ISSN (Print) - 0012-9976 | ISSN (Online) - 2349-8846

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Doubling Farmers’ Incomes

Mechanisms and Challenges

The government’s initiative to increase farmers’ incomes is welcome as it is central to dealing with the agrarian crisis in India. Various mechanisms for increasing farmers’ incomes from the perspective of small farmers and farm workers are critically examined. The article proposes a focus on high-value crops and rain-fed areas, non-farm occupations, agro-industrialisation, and strengthening and innovating producer and worker institutions in India. It also presents insights from China’s proposed strategy for doubling farmers’ incomes there.

One of the major policy initiatives of the National Democratic Alliance government in the agricultural sector is that of doubling farmers’ incomes by 2022. This is a laudable objective and, therefore, has generated a lot of academic and popular interest. The need to focus on farmers’ incomes instead of production or the growth rate in agriculture stems from the fact that there has been agrarian distress in the sector for the last two decades. Official recognition of the distress and the agrarian crisis came in the form of a NSSO (National Sample Survey Office) survey in 2003, which reported that 40% of Indian farmers disliked farming as a profession due to its low profits, high risk, and the lack of social status and, therefore, would like to leave it at the first opportunity (Agarwal and Agrawal 2017). They were continuing to farm in the absence of opportunities outside agriculture. Further, there are caste-wise differences among farmers in terms of their interest in farming; the higher castes seem to be more disenchanted with farming than Scheduled Caste (SC) and Scheduled Tribe (ST) farmers. Among the SCs and STs, the dislike for farming diminishes with increase in landholding size and increases in the case of other castes (Birthal et al 2015).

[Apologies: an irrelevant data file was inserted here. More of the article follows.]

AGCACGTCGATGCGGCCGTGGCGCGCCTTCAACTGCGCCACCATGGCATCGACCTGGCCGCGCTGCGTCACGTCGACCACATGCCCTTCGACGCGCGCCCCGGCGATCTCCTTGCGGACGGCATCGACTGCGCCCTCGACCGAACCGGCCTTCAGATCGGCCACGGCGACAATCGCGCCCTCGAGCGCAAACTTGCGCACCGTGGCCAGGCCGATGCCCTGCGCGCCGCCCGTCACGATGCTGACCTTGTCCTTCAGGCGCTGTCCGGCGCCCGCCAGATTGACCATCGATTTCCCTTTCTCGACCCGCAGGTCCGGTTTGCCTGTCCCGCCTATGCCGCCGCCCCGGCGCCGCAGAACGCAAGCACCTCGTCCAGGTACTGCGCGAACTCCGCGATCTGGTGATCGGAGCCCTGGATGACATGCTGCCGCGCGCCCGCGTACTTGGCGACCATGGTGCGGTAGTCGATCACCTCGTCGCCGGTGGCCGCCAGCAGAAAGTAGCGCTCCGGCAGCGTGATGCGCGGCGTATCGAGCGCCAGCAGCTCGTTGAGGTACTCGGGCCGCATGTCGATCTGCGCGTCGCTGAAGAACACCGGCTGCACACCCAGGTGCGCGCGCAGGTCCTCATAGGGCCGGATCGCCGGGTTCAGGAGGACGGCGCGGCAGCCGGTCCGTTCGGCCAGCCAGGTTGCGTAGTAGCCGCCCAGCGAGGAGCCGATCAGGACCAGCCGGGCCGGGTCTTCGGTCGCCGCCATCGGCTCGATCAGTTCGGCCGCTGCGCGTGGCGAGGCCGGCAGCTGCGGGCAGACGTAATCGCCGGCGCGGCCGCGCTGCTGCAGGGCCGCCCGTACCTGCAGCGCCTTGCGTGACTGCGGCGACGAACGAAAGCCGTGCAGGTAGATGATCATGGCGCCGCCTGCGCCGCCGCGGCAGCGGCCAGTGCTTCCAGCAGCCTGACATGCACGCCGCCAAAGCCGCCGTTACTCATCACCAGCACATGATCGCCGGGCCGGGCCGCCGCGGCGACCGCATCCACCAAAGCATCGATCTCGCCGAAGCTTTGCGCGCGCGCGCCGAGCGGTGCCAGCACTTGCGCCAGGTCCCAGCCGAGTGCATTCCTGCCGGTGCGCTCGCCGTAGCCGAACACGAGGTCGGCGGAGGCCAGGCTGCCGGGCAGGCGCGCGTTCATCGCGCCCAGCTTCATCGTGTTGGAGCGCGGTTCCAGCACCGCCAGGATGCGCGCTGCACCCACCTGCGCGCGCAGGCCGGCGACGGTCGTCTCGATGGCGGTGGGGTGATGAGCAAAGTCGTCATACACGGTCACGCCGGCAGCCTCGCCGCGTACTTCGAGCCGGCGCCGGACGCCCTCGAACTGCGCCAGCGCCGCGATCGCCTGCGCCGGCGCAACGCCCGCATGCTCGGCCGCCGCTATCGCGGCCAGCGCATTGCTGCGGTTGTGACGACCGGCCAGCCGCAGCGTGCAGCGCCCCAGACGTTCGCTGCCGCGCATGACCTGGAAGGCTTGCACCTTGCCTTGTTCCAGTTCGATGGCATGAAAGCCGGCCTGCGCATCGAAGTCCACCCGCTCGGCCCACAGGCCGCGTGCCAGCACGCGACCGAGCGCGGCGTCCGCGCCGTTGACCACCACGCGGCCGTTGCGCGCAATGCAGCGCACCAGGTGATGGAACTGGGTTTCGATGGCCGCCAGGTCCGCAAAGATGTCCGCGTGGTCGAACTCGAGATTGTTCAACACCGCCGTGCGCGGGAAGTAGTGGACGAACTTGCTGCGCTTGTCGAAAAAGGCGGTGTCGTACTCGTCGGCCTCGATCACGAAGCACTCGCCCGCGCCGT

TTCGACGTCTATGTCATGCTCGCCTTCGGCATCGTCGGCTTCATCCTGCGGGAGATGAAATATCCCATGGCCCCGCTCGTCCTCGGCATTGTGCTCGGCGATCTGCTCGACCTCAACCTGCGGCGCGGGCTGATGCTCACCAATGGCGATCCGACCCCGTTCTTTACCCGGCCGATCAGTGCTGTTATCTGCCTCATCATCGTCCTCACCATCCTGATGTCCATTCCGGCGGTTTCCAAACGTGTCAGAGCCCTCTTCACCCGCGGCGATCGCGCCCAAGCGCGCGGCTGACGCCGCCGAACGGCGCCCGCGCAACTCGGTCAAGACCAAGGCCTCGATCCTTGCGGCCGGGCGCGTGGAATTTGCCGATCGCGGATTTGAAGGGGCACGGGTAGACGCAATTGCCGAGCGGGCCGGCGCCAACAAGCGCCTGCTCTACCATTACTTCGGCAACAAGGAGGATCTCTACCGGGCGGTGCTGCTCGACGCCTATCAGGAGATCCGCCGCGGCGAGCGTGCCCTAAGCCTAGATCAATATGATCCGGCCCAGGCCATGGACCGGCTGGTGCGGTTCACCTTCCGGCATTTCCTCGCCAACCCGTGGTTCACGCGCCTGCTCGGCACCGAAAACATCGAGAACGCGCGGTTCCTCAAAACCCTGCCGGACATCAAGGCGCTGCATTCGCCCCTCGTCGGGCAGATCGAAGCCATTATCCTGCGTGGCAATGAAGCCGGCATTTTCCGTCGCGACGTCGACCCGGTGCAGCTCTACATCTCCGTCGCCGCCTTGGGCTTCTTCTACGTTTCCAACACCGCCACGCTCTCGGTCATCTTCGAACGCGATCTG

The need to focus on farmers’ incomes also stems from the fact that a very large proportion of farming households in most of the central and eastern states (23%–45%) live below the poverty line (BPL), higher than the national average (22.5%). The proportion of BPL farming households (17.5%–22.5%), even in some of the so-called agriculturally progressive states, such as Gujarat, Karnataka, Maharashtra, and Tamil Nadu, is close to the national average. Further, the gap between farm and non-farm incomes has grown over the decades, from a ratio of 1:3 in the mid-1980s to 1:4.08 in the middle of last decade, and 1:3.12 in 2011–12 (Chand 2017).

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Updated On : 16th Feb, 2018
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